Join Culinate

With a free Culinate membership, you can:

  • Create your own recipe collections
  • Queue recipes for later use
  • Blog your culinary endeavors
  • Be part of our online community of cooks
  • And much more…
Join Now

Colcannon

From the book Irish Traditional Cooking by
Serves 8

Introduction

There are many regional variations of colcannon, Ireland’s best-known traditional potato dish. In some areas, green cabbage was added; in others, kale was preferred. In parts of Dublin, Wicklow, and Wexford, parsnip was added, and onions or scallions are featured in several of the versions.

Ingredients

2 to 3 lb. (approximately 6 to 9) potatoes, such as Yukon Gold
1 small spring or Savoy cabbage
1 cup plus 1 Tbsp. boiling milk
~ Salt and freshly ground pepper
¼ cup (½ stick) butter

Steps

  1. Scrub the potatoes. Put them into a saucepan of cold water, add a good pinch of salt, and bring to a boil. When the potatoes are about half cooked (about 15 minutes for old potatoes), strain off two-thirds of the water. Replace the lid on the saucepan, put on a gentle heat, and let the potatoes steam until they are fully cooked.
  2. Remove the dark outer leaves from the cabbage. Wash the rest and cut into quarters, remove the core, and cut each quarter finely across the grain. Cook in a little boiling salted water until soft. Drain and season with salt, freshly ground pepper, and a little butter.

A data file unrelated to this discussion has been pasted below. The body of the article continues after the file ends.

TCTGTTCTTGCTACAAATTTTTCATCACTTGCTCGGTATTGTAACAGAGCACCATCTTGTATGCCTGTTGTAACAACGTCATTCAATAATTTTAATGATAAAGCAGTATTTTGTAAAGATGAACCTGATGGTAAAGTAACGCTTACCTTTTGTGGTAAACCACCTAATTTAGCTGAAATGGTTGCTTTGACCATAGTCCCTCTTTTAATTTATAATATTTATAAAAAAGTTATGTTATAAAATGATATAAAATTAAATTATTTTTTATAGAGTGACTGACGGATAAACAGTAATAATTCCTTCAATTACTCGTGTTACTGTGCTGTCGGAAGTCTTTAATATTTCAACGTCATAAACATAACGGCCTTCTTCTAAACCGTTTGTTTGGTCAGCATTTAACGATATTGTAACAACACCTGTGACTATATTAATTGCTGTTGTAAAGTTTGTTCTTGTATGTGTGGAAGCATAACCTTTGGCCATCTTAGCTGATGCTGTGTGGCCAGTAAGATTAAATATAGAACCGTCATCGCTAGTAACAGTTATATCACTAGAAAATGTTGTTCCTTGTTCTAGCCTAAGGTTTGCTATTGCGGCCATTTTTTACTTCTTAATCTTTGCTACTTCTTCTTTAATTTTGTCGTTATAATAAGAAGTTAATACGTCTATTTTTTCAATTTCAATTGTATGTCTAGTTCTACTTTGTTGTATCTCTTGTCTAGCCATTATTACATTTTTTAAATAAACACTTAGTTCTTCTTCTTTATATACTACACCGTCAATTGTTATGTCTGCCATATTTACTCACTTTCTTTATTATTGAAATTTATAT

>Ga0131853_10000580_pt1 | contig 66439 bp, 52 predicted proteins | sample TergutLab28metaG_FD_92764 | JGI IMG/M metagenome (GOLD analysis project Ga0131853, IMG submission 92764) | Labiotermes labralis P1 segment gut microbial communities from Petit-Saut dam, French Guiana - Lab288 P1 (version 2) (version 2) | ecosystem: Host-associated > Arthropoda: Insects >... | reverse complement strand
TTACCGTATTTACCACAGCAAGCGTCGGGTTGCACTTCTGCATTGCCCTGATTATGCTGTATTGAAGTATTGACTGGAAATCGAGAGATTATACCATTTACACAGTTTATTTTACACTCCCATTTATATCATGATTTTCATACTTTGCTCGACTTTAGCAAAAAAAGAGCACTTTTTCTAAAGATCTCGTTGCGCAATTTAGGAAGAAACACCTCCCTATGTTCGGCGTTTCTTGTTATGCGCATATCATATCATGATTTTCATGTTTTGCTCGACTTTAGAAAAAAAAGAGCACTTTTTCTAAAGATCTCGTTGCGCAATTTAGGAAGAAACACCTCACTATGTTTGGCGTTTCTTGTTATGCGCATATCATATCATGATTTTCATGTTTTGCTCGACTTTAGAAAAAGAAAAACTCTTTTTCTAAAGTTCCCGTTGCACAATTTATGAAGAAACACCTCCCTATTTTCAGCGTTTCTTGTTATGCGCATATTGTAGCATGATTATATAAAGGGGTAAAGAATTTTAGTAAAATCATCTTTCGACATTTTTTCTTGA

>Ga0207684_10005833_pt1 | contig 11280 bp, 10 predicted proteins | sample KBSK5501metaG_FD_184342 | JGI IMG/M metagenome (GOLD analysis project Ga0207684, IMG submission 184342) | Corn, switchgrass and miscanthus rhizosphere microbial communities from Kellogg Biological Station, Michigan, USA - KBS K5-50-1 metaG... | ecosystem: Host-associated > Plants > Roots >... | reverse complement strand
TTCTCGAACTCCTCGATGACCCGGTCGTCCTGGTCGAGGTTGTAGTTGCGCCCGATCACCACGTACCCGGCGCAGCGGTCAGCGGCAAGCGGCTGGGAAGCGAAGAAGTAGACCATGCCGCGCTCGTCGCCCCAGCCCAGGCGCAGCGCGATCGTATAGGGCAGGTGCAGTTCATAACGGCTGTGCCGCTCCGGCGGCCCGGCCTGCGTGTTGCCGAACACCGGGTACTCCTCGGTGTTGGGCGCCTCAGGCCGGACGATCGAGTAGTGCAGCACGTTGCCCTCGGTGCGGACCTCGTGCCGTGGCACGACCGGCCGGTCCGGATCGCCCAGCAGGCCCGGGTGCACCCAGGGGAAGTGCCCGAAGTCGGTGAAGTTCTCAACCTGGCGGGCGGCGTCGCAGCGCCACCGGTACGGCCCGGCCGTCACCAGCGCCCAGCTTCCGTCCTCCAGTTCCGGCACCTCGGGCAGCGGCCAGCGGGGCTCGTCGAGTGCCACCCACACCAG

3. When the potatoes are just cooked, put on the milk and bring to a boil. Pull the skin off the the potatoes, mash quickly while they are still warm, and beat in enough boiling milk to make a fluffy purée. (If you have a large quantity, put the potatoes in the bowl of a food mixer and beat with a paddle.) Then stir in about the same volume of cooked cabbage and taste for seasoning.
  4. Serve immediately in a hot dish, with a lump of butter melting in the center.

Notes

Colcannon may be prepared ahead and reheated later at 350 degrees for about 20 to 25 minutes.

Any leftover colcannon may be formed into potato cakes or farls and fried in bacon fat until crisp and brown on both sides.

This content is from the book Irish Traditional Cooking by Darina Allen.

Subscribe
Comments
There are no comments on this item
Add a comment
Unrated
Rating

Think before you type

Culinate welcomes comments that are on-topic, clean, and courteous. For the benefit of the community we reserve the right to delete comments that contain advertising, personal attacks, profanity, or which are thinly disguised attempts to promote another website.

Please enter your comment

Format: Bare URLs are automatically linked; use this style: [http://www.example.com "place text to be linked here"] for prettier links. You may specify *bold* or _italic_ text. No HTML please.

Please identify yourself

Not a member? Sign up!

Please prove that you’re not a computer


Advertisement
Culinate 8

Kale in the raw

Eight versions of kale salad

Eight ways to spin everyone’s favorite salad.

Subscribe
Graze: Bites from the Site
First Person

The secret sharer

A father’s legacy

The Culinate Interview

Mollie Katzen

The vegetarian-cooking pioneer

Reviews

Down South

Barbecue, tamales, cocktails, and more

Local Flavors

A winter romesco sauce

Good on everything

Editor’s Choice